Polyus Gold International Ltd., the worst performer among the most-traded Russian stocks in the U.S. this year, drew five times its daily average of trades as VTB Capital said the stock is poised to recoup losses.
Global depositary receipts of Polyus, Russia’s top producer of gold, rose 1.3 percent to $3.07 in New York yesterday, its first advance in 10 days on volume five times the daily average over the past three months. The stock rebounded after its 14-day relative strength index fell to 29.2 Jan. 14, below the 30 level that signals a drop has been excessive and may reverse. The last time the RSI was below 30, on Aug. 15, Polyus jumped 12 percent the next month.
“Polyus has been lagging behind and has a lot of catching up to do,” Nikolay Sosnovskiy, a metals analyst at VTB Capital, a unit of Russia’s second-largest bank, said by phone from Moscow yesterday.
Sosnovskiy is predicting Polyus will advance 49 percent in London, after retreating more than 5 percent there and in New York this year. The shares fell as billionaire Mikhail Prokhorov said in September that he wanted to sell all or part of his stake and as concern grew over mine delays. Futures on Moscow’s RTS stock index added 0.2 percent to 157,860 in U.S. hours, while the Bloomberg Russia-US Equity Index of Russian equities in the U.S. fell 0.2 percent to 101.18.
Polyus traded at 11.2 times estimated earnings in New York yesterday, rising from a four-month low of 11 times reached Jan. 14. The London-based company also rose in London, where the stock climbed 1.6 percent to 194 pence, or $3.12, the biggest gain since Dec. 21. Trading volume rose to 139 percent of the three-month average, data compiled by Bloomberg show.
Shares of the Moscow-based company traded on Russia’s Micex Index fell for a third day, declining 0.5 percent to 983.30 rubles, or the equivalent of $32.49 yesterday.
VTB’s Sosnovskiy has a 290 pence price target on Polyus’ London-listed shares, indicating expectations of a 50 percent advance over the next 12 months. He rates the London-listed stock buy and the Micex-traded shares hold.
Shares are set to surge as much as 30 percent in 2013 as gold prices extend gains and the company boosts output, Ilya Kravets, who helps manage $100 million of assets at Daniloff Capital LLC in New York including Polyus stock, said.
“Polyus is fundamentally undervalued and has a huge potential for growth,” Kravets said by phone in New York yesterday. “As developed economics implement stimulus measures, gold will rise, fueling increase” in gold miners’ stocks including Polyus.
Gold has climbed 0.5 percent this year, and Danske Bank A/S, Credit Suisse Group AG and UniCredit SpA forecast record average prices for gold this year.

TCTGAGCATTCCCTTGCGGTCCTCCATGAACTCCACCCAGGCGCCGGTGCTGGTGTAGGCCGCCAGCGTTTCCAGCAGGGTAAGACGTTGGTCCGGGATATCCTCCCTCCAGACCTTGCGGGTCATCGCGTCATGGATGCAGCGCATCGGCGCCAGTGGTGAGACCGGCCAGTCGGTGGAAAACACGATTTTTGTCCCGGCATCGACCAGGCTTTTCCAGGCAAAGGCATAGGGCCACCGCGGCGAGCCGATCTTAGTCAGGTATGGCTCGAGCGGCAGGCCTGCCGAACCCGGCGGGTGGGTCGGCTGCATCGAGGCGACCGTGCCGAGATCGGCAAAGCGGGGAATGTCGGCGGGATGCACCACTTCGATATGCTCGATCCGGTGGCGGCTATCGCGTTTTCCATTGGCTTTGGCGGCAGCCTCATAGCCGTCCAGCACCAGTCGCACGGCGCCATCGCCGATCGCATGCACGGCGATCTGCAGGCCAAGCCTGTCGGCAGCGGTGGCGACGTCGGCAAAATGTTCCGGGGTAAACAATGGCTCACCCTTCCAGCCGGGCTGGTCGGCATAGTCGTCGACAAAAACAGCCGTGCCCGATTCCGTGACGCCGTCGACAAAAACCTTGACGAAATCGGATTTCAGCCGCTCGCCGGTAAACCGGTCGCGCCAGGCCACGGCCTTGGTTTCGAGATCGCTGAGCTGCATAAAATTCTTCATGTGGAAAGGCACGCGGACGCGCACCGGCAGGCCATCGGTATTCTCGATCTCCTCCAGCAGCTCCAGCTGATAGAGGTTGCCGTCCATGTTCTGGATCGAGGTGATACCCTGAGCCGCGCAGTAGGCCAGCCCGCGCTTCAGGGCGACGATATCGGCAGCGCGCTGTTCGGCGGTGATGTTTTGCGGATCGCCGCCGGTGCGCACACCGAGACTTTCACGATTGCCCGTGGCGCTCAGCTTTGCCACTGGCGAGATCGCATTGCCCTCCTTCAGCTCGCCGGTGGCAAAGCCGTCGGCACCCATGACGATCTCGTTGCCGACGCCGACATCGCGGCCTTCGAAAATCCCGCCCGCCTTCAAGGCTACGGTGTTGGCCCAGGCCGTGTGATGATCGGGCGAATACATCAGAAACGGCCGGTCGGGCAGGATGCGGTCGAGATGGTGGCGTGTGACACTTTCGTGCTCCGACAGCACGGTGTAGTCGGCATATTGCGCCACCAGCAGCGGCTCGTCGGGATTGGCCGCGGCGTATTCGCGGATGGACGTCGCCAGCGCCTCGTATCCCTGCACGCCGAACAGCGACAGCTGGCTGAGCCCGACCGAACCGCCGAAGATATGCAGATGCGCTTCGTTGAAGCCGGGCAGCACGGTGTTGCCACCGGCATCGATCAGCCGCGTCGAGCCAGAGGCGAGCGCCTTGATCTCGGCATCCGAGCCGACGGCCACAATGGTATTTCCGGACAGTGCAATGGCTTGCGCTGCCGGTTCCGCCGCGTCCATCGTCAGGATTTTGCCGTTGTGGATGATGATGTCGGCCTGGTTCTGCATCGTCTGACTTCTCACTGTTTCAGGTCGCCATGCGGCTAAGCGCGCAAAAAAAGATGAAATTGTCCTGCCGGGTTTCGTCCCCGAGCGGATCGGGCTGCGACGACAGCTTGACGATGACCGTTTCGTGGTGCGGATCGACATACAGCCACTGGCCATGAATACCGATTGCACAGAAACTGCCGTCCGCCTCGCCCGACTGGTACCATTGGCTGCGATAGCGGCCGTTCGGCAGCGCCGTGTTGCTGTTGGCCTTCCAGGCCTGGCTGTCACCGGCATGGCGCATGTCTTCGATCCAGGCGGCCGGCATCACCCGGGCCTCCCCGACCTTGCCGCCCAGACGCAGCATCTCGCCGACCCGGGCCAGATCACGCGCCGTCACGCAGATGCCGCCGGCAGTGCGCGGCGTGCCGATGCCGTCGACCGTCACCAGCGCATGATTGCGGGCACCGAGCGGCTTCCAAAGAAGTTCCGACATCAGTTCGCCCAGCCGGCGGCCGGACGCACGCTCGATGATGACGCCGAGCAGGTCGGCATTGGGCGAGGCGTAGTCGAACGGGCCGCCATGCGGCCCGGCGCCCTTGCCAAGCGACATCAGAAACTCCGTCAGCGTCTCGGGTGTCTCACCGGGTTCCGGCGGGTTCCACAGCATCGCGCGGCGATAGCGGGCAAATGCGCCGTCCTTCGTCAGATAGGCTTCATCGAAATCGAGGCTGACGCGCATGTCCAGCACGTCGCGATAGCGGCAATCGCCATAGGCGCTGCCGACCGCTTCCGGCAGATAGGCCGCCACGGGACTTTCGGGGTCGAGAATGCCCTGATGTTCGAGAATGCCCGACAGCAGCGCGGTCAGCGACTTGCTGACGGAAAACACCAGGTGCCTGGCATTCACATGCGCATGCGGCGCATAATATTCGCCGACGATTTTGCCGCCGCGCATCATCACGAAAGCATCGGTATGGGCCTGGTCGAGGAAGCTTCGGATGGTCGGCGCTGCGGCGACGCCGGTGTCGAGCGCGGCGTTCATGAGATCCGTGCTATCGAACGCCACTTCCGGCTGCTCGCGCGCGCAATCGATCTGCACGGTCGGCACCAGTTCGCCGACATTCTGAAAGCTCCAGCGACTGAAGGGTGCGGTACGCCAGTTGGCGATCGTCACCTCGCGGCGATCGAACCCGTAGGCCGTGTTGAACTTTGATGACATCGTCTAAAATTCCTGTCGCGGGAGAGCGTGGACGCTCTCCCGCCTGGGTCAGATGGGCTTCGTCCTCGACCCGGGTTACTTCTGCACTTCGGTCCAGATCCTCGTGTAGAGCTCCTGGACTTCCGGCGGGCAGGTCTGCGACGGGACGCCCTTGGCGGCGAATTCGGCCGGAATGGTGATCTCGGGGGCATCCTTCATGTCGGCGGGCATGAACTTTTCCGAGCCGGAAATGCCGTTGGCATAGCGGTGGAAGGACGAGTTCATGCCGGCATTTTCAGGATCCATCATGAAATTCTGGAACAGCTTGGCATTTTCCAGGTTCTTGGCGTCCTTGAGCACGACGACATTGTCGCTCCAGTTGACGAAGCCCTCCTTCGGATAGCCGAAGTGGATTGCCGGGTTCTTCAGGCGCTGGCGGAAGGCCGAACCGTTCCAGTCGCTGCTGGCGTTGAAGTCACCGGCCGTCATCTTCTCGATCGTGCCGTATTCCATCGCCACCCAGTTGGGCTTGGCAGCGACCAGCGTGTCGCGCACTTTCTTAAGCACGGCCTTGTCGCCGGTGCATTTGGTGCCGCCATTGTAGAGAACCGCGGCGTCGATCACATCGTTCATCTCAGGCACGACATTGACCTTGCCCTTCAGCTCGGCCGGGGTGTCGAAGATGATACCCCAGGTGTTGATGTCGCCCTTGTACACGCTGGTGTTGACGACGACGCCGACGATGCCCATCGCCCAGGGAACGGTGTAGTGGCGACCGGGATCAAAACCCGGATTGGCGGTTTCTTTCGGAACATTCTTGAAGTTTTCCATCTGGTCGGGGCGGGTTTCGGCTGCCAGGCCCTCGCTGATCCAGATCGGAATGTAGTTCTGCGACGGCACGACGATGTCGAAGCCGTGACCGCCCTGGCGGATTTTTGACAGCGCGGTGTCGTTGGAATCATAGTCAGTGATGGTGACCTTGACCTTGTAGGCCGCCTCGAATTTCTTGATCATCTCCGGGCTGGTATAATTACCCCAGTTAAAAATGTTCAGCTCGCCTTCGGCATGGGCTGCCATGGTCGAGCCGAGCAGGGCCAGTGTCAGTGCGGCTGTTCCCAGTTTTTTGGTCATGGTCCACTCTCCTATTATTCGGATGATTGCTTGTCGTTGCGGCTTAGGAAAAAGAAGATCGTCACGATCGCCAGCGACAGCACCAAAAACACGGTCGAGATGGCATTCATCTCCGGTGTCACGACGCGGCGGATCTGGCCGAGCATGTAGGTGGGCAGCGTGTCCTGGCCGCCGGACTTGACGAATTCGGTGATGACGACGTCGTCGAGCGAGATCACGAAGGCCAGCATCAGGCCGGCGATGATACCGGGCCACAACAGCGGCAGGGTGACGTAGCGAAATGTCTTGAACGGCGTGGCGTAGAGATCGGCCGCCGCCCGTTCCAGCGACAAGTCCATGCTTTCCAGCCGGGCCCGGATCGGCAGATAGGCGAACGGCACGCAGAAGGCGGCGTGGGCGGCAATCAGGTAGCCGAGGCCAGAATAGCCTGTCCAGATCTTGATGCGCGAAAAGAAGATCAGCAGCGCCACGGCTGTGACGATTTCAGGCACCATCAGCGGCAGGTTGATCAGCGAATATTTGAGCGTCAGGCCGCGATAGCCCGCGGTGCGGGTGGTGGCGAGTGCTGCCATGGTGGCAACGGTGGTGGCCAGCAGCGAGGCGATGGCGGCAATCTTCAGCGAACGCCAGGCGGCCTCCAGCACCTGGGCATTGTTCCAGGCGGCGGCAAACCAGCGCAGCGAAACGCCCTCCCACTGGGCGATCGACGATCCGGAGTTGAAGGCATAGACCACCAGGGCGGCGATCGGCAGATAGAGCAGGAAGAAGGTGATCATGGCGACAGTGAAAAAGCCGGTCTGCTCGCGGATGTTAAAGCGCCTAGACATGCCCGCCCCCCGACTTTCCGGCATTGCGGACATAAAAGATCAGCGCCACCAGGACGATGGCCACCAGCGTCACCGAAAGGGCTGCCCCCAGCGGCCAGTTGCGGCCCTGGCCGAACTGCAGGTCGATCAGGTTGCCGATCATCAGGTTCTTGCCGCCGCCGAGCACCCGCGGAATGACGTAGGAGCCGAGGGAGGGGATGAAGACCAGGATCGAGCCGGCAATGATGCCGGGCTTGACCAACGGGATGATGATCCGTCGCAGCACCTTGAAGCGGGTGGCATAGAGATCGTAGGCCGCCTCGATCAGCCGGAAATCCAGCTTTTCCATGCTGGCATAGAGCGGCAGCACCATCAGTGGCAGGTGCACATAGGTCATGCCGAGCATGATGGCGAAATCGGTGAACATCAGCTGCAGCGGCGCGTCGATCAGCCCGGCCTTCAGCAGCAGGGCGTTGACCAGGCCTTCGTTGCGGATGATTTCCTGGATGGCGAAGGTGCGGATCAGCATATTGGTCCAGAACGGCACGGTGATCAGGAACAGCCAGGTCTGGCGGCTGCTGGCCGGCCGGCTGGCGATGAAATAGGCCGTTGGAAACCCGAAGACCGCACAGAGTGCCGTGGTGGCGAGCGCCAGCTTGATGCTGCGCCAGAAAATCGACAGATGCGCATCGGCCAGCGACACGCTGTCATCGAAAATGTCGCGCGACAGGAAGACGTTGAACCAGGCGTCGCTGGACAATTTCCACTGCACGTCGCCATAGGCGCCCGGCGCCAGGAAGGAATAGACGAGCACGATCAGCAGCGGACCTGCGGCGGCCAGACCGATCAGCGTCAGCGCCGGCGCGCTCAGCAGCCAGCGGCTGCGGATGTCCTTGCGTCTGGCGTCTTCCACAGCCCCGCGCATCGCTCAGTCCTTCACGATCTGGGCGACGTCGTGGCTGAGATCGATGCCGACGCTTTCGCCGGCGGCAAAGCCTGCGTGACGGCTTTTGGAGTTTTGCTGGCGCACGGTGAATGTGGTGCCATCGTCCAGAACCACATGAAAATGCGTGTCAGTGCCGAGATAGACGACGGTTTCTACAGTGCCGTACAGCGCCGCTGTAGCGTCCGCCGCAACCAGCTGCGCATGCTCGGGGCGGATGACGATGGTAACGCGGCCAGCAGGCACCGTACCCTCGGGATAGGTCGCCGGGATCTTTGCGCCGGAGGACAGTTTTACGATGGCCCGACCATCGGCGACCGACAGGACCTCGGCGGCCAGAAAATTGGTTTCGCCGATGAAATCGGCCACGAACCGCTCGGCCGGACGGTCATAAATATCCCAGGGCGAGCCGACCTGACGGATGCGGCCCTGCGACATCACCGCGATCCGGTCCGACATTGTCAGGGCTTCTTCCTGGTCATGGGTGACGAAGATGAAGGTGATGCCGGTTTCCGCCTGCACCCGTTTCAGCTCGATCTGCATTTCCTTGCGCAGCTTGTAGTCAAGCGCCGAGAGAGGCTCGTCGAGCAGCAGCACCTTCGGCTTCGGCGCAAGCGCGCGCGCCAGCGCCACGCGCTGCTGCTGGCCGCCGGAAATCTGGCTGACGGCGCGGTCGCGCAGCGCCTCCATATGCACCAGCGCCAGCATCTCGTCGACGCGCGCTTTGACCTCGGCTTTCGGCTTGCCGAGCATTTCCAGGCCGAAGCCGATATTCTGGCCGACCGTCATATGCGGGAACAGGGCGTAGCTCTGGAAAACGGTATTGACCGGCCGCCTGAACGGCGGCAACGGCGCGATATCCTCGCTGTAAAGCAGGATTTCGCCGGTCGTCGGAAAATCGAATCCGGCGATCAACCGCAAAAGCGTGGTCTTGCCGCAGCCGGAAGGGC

Polyus reiterated its 2012 production target of 1.6 million ounces in October, even after third-quarter sales fell 3 percent.
Shares of the company may fall as low as 179.75 pence in London “within one week to one month” before it rebounds, Philippe Delabarre, analyst at Trading Central investment research company in Paris, said by phone yesterday.
Prokhorov’s Onexim Holdings Ltd. is looking to sell some or all of its 37.8 percent stake in Polyus, according to a Sept. 12 statement. Billionaire Suleiman Kerimov’s Nafta Moskva, which holds 40.2 percent of Polyus, said at the time it isn’t planning to acquire shares.
The Market Vectors Russia ETF, the biggest U.S.-traded exchange-traded fund that holds Russian shares, declined 0.8 percent to $29.9 yesterday, falling for the second time in three days. The RTS Volatility Index, which measures expected swings in the index futures, dropped 2.9 percent to 20.48.
Oil, which along with natural gas contributes about 50 percent of Russian government revenue, slipped 0.9 percent to $93.28 a barrel in New York yesterday, declining from the highest level in four months above the 100-day average.
Brent oil for February settlement decreased 1.4 percent to $110.3 a barrel on the London-based ICE Futures Europe exchange yesterday. Urals crude, Russia’s chief export blend, retreated 1.1 percent to $108.76.
The ruble weakened 0.3 percent to 30.3475 per dollar yesterday. It rallied 0.4 percent to 40.2975 per euro, leaving the ruble little changed at 34.8250 versus the dollar-euro basket used by the central bank to manage the currency. Ruble futures showed the currency weakening 0.2 percent to 30.640 per dollar in New York yesterday.
The Standard & Poor’s GSCI Spot Index of 24 commodities slipped 0.5 percent to 652.18 yesterday.
United Co. Rusal, the world’s largest aluminum producer, dropped 2.6 percent to HK$4.88 in Hong Kong trading as of 11:06 a.m. local time. The MSCI Asia Pacific Index fell 0.3 percent.